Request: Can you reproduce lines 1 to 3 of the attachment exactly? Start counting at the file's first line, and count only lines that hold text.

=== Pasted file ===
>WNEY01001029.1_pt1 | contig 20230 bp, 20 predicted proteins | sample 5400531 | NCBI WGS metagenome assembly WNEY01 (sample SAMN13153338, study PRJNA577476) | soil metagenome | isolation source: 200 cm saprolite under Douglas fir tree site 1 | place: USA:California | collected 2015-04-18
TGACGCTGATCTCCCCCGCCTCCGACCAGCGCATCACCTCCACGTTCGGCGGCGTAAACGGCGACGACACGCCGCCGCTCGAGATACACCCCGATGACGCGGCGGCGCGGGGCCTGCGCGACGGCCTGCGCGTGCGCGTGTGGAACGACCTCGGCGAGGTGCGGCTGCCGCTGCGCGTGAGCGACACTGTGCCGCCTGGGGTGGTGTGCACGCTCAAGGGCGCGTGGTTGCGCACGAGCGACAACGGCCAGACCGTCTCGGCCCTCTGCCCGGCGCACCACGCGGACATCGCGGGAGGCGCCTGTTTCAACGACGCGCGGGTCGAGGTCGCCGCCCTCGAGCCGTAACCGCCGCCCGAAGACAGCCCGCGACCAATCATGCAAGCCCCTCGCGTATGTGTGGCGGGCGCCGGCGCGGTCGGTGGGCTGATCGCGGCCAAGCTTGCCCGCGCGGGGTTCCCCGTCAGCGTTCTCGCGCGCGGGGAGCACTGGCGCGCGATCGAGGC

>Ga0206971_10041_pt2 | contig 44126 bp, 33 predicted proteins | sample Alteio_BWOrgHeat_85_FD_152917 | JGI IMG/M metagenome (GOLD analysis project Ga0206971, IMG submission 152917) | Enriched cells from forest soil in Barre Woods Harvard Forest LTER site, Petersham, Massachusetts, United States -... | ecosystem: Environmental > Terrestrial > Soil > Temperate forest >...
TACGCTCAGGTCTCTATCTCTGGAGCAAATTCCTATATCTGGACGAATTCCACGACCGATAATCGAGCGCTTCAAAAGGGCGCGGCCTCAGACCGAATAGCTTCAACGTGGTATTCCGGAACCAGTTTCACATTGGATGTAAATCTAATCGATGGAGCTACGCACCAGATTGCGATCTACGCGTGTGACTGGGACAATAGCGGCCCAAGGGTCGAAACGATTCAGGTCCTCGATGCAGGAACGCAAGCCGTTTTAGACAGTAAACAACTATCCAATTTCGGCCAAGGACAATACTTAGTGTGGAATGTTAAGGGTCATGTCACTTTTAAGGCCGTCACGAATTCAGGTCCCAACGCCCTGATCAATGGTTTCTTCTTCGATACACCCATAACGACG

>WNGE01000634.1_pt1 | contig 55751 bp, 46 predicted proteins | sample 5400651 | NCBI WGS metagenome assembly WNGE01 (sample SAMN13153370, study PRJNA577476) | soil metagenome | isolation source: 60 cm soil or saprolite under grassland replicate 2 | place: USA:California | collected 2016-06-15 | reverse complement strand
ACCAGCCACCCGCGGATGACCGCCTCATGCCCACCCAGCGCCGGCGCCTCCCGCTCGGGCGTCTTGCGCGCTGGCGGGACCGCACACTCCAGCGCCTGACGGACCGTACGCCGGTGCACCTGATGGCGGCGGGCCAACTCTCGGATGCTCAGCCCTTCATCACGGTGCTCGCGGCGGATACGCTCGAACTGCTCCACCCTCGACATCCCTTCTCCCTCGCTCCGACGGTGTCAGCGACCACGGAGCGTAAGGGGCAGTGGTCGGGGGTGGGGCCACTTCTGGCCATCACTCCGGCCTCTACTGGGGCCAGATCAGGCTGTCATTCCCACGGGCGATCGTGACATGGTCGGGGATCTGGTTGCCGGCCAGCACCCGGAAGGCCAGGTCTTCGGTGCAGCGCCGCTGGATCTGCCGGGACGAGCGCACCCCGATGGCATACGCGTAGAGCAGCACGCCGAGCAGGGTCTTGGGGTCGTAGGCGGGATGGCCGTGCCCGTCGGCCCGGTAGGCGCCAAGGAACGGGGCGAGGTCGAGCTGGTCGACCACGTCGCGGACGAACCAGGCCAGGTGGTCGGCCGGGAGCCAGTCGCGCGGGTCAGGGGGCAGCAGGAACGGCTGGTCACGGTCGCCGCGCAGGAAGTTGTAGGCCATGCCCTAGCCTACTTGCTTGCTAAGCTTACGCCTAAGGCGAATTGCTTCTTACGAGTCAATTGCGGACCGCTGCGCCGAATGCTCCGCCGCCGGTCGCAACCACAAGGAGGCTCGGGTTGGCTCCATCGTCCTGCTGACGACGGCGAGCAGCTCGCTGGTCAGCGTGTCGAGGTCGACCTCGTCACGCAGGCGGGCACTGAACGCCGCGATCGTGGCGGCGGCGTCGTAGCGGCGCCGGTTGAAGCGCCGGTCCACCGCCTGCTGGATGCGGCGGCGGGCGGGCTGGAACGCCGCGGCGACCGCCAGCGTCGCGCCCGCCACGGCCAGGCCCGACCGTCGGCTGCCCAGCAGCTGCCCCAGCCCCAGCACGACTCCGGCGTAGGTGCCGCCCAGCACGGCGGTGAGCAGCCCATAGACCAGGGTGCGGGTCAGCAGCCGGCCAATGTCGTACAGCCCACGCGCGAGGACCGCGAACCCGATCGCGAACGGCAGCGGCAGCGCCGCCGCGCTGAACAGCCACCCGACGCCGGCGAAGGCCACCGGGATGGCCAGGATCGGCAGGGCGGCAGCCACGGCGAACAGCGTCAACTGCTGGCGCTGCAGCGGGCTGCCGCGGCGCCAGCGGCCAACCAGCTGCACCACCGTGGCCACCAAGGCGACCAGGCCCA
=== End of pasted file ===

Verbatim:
>WNEY01001029.1_pt1 | contig 20230 bp, 20 predicted proteins | sample 5400531 | NCBI WGS metagenome assembly WNEY01 (sample SAMN13153338, study PRJNA577476) | soil metagenome | isolation source: 200 cm saprolite under Douglas fir tree site 1 | place: USA:California | collected 2015-04-18
TGACGCTGATCTCCCCCGCCTCCGACCAGCGCATCACCTCCACGTTCGGCGGCGTAAACGGCGACGACACGCCGCCGCTCGAGATACACCCCGATGACGCGGCGGCGCGGGGCCTGCGCGACGGCCTGCGCGTGCGCGTGTGGAACGACCTCGGCGAGGTGCGGCTGCCGCTGCGCGTGAGCGACACTGTGCCGCCTGGGGTGGTGTGCACGCTCAAGGGCGCGTGGTTGCGCACGAGCGACAACGGCCAGACCGTCTCGGCCCTCTGCCCGGCGCACCACGCGGACATCGCGGGAGGCGCCTGTTTCAACGACGCGCGGGTCGAGGTCGCCGCCCTCGAGCCGTAACCGCCGCCCGAAGACAGCCCGCGACCAATCATGCAAGCCCCTCGCGTATGTGTGGCGGGCGCCGGCGCGGTCGGTGGGCTGATCGCGGCCAAGCTTGCCCGCGCGGGGTTCCCCGTCAGCGTTCTCGCGCGCGGGGAGCACTGGCGCGCGATCGAGGC

>Ga0206971_10041_pt2 | contig 44126 bp, 33 predicted proteins | sample Alteio_BWOrgHeat_85_FD_152917 | JGI IMG/M metagenome (GOLD analysis project Ga0206971, IMG submission 152917) | Enriched cells from forest soil in Barre Woods Harvard Forest LTER site, Petersham, Massachusetts, United States -... | ecosystem: Environmental > Terrestrial > Soil > Temperate forest >...